Of Alfred Hitchcock’s long and varied career, perhaps no single sequence is better known than the Psycho shower scene from his 1960 thriller, Psycho. Spawning three sequels and a remake, Psycho is considered one of Hitchcock’s finest masterpieces. Psycho is an unusual “phobia film,” as it does not directly portray a phobia. Instead, the film generated or exacerbated a specific phobia, the fear of showering, in legions of movie fans.
Psycho is almost two films in one. The first part follows Marion Crane, a Phoenix secretary who embezzles $40,000 from her boss to start a new life with her boyfriend Sam in California. On the way, she stops for the night at the Bates Motel. After a long talk with the innkeeper, Norman Bates, who is trapped under the weight of a failing motel and a sickly old mother, Marion decides to return the money before her own trap closes.
Vowing to return to Phoenix in the morning, Marion retires to her room to take a shower. In one of cinema’s most horrifying scenes, she is brutally stabbed by an old woman in a long dress. Norman arrives too late, but like the dutiful son he carefully cleans the room and disposes of the body and the evidence in the swamp.
The second half of Psycho is a detective story, as Marion’s boyfriend, her sister Lila and a private detective named Arbogast attempt to find her. During the course of investigation, Arbogast is killed in the Bates mansion and the local police chief reveals that Mrs. Bates has been dead for ten years, having poisoned her boyfriend and herself. Eventually Lila and Sam go to the Bates home, where Sam distracts Norman while Lila investigates. She discovers that Mrs. Bates is a decaying corpse. Norman, wearing a dress and wig, attacks her, but Sam manages to overpower him.
In the final scene, a psychiatrist has questioned Norman Bates. It is revealed that Norman actually murdered his mother and her boyfriend, but could not bear to live without her. A skilled taxidermist, he preserved her body and soon developed a multiple personality. It was the Mother side of Norman that committed the murder.
The Shower Scene
The shower scene in which Marion is killed is considered one of the most stunning and horrifying scenes of all time. It is this scene that makes Psycho worthy of inclusion on a list of top phobia-inducing films. Legions of fans claim that for many years following their first viewing of this film, they refused to take showers. It is difficult to prove the truth of this claim, but shower phobia is a legitimately documented phobia, and if any film moment could induce it, this would be the one.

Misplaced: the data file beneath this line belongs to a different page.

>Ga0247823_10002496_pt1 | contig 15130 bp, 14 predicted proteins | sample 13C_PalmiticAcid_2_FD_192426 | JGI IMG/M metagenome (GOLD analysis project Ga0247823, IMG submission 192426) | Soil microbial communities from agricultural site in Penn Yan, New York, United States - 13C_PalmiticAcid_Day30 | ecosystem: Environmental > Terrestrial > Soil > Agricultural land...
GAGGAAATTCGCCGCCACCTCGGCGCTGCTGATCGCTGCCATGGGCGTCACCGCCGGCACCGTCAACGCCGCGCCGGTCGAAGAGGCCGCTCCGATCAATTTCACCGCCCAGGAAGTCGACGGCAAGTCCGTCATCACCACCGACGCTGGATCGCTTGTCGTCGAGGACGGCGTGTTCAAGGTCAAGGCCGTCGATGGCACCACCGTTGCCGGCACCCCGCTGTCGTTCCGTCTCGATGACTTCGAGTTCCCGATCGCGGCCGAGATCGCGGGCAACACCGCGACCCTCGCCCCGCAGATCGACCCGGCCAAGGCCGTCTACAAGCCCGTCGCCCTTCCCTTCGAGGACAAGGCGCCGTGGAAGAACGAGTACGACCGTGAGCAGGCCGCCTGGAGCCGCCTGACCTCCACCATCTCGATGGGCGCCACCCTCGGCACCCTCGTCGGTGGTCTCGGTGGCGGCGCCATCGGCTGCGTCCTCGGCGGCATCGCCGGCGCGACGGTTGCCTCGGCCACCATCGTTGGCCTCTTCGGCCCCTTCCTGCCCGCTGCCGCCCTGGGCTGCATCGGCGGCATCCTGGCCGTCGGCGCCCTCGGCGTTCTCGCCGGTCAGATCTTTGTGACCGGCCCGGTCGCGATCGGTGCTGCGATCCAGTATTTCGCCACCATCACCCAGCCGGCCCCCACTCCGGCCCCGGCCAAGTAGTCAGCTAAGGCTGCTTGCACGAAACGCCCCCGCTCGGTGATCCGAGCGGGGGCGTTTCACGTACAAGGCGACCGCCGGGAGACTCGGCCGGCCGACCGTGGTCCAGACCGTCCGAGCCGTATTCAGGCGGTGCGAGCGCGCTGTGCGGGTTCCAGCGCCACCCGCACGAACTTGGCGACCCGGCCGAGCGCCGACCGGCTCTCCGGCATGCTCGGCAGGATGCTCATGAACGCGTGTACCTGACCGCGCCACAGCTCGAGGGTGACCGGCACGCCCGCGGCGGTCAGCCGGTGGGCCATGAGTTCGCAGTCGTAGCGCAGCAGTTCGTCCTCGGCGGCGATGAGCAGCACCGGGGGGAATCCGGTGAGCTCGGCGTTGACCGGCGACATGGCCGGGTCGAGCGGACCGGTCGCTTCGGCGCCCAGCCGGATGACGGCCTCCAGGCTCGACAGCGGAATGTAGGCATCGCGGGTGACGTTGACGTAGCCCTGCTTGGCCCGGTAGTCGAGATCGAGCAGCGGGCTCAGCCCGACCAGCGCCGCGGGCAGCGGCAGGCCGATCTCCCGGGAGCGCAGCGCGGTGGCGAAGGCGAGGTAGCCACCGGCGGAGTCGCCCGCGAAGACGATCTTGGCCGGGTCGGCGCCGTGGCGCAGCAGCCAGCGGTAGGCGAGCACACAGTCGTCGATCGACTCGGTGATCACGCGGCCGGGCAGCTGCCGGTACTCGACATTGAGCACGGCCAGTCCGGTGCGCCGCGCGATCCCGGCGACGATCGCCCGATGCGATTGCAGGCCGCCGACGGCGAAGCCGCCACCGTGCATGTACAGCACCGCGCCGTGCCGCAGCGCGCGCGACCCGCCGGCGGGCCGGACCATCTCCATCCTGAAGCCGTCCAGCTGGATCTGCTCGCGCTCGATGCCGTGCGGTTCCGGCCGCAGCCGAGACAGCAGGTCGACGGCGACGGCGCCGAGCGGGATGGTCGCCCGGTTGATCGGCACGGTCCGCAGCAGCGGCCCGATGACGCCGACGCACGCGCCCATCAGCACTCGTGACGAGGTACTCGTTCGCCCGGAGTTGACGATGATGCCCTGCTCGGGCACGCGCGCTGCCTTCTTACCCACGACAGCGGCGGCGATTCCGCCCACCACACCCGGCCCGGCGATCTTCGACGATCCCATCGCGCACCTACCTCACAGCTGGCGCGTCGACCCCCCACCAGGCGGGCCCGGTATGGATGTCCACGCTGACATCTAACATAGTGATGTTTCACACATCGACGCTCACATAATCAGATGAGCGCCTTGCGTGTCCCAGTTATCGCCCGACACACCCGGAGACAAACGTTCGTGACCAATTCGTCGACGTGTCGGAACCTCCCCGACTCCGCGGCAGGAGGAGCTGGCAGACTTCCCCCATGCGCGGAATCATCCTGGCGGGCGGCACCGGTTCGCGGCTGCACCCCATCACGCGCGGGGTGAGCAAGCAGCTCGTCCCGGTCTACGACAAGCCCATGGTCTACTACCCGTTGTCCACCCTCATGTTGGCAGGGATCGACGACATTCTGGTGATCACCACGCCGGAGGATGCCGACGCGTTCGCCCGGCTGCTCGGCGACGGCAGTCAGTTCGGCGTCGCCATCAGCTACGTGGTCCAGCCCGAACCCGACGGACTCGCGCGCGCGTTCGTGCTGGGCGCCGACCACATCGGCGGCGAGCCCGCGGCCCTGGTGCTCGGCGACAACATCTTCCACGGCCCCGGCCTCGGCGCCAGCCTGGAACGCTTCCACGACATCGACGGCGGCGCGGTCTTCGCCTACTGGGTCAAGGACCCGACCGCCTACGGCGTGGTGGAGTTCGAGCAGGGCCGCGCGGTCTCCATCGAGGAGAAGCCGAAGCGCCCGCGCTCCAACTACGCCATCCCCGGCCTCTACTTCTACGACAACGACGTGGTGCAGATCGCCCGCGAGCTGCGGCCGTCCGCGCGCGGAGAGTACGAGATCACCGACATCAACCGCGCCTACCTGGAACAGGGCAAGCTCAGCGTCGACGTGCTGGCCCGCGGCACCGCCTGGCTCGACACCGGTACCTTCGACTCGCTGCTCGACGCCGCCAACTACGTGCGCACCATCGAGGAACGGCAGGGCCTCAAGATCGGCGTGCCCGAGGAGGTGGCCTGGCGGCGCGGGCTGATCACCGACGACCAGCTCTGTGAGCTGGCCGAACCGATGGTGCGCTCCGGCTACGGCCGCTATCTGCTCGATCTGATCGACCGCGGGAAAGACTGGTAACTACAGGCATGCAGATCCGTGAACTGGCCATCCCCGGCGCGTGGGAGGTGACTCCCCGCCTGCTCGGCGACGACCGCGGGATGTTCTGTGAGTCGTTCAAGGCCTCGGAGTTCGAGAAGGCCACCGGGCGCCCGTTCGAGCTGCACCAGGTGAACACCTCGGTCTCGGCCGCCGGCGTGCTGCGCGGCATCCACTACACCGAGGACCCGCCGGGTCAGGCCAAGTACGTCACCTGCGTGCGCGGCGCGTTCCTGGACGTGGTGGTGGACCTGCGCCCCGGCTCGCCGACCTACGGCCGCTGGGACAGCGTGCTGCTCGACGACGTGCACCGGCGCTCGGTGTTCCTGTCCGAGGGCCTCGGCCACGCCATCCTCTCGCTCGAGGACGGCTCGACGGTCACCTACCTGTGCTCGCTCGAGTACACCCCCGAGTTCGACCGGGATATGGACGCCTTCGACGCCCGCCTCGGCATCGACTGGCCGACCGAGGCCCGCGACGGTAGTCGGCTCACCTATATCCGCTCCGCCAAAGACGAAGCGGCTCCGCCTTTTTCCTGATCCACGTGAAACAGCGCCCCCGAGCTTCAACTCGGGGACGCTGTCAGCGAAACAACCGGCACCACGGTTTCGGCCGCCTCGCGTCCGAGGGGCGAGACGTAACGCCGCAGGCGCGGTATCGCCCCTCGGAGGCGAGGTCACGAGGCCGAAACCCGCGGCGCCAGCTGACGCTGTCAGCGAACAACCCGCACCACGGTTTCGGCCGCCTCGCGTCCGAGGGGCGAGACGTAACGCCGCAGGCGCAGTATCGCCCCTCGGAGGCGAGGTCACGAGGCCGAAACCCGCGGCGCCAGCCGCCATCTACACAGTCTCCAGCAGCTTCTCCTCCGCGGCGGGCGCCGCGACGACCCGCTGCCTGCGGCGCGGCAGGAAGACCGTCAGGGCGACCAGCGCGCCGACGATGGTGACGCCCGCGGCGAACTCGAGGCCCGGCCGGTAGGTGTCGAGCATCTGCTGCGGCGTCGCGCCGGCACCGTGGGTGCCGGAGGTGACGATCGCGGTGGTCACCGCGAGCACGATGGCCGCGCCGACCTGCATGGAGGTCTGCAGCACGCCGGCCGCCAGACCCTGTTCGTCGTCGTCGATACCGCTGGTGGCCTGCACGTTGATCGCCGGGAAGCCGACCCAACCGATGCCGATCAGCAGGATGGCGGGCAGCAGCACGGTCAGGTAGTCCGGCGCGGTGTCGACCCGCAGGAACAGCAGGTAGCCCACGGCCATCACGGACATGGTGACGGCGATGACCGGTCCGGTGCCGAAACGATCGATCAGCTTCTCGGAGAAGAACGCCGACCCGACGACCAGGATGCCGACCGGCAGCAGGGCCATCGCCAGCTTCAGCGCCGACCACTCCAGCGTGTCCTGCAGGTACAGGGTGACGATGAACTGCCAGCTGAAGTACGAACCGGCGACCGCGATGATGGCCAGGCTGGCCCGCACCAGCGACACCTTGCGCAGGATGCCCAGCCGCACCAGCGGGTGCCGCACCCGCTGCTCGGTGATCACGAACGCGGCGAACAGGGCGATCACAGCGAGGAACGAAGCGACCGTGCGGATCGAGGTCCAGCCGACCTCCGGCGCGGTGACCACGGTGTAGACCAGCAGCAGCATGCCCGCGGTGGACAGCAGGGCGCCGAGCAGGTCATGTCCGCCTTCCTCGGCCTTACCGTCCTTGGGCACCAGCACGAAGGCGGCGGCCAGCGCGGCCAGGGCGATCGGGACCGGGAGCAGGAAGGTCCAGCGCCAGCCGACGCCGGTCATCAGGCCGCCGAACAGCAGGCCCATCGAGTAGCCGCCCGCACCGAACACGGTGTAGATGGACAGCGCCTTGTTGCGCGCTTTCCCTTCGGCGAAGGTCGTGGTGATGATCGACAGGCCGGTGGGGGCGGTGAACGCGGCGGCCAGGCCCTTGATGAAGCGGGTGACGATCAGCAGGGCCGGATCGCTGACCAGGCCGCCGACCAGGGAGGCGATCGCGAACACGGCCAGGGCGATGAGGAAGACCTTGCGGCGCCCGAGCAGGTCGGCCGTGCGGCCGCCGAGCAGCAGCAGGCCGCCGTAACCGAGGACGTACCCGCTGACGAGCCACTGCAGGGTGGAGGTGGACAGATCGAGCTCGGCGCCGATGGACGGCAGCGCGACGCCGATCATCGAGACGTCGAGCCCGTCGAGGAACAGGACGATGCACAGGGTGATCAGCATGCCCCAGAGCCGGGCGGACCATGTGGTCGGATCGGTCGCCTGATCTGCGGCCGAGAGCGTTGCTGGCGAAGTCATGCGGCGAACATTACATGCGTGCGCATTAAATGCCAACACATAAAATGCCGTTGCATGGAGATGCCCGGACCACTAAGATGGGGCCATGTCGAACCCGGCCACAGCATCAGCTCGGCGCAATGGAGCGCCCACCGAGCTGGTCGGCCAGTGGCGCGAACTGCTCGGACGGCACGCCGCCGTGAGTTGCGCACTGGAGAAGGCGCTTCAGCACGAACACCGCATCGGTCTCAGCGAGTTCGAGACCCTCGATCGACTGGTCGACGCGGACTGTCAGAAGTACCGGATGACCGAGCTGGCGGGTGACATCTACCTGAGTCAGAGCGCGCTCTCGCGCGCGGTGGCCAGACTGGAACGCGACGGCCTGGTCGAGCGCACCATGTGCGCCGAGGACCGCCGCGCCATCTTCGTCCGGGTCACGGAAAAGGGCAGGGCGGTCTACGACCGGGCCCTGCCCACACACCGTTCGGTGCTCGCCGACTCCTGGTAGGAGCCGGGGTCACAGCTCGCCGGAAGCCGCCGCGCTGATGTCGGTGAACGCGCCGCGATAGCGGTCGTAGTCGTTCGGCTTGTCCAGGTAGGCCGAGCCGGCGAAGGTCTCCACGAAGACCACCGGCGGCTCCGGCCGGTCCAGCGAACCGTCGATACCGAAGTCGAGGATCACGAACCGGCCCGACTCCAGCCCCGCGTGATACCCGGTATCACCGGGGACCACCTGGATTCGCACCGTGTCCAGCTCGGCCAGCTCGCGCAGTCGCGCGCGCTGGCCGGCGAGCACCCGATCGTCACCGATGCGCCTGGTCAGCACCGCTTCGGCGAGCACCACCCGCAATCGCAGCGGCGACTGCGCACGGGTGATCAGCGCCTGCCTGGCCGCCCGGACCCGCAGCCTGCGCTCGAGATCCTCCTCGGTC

Hitchcock was concerned about the potential goriness of the scene, so he decided to shoot the entire film in black and white to soften the effect. Since stage blood tends to look gray in black and white, he used chocolate syrup as the blood.
The shower scene has long been studied in film classes as a preeminent example of masterful editing. The scene is highly unique, as the camera becomes the knife. It has been claimed that the knife never actually pierces the skin, but this is technically untrue. In three frames, the knife penetrates the skin just below the navel about ¼ of an inch. Regardless, the decision to shoot the scene in close-up from the point of view of the knife itself both limited the gore and made the scene much more personal to the audience than most on-screen attacks.
Filming the shower scene took seven days and more than 70 separate camera angles. Interestingly, it is often claimed that while Anthony Perkins (Norman) was present for the filming of the shower scene, Janet Leigh (Marion) was replaced by a body double. The truth is actually the opposite. According to interviews with both actors, Janet Leigh actually played the role of Marion for the duration of the shower scene, although a stand-in was used for the next sequence, when Norman wraps Marion’s body in the shower curtain for disposal. However, Anthony Perkins did not perform that scene. He was in New York rehearsing for a play, and a body double was used for Mother. That is the reason that Mother’s face is darkened in the scene.
Psycho was met with a mixed reaction upon its initial release. Some critics panned the film, while others declared it a masterpiece. There were no advance screenings for press or critics, and Perkins and Leigh were forbidden from doing the usual prerelease interviews for fear of giving away the plot. Additionally, audience members were not permitted to enter the theater after the film began.
These factors greatly increased the anticipation in the minds of audiences. During the shower scene, it is said that people fainted, vomited and ran screaming from the theater. An onscreen attack had never before been captured in such a personal way. In the frenzy, it is easy to believe that at least some fans’ terror mushroomed into a full-blown phobia.
Today it is highly unlikely for a new shower phobia to be triggered by Psycho. The 1980s slasher films desensitized us to brutal attacks in the movies. Nonetheless, if you already have a tendency toward a fear of showers or a fear of attack, it would not be surprising for Psycho to push you over the edge.
American Psychiatric Association. (1994). Diagnostic and statistical manual of mental disorders (4th Ed.). Washington, DC: Author.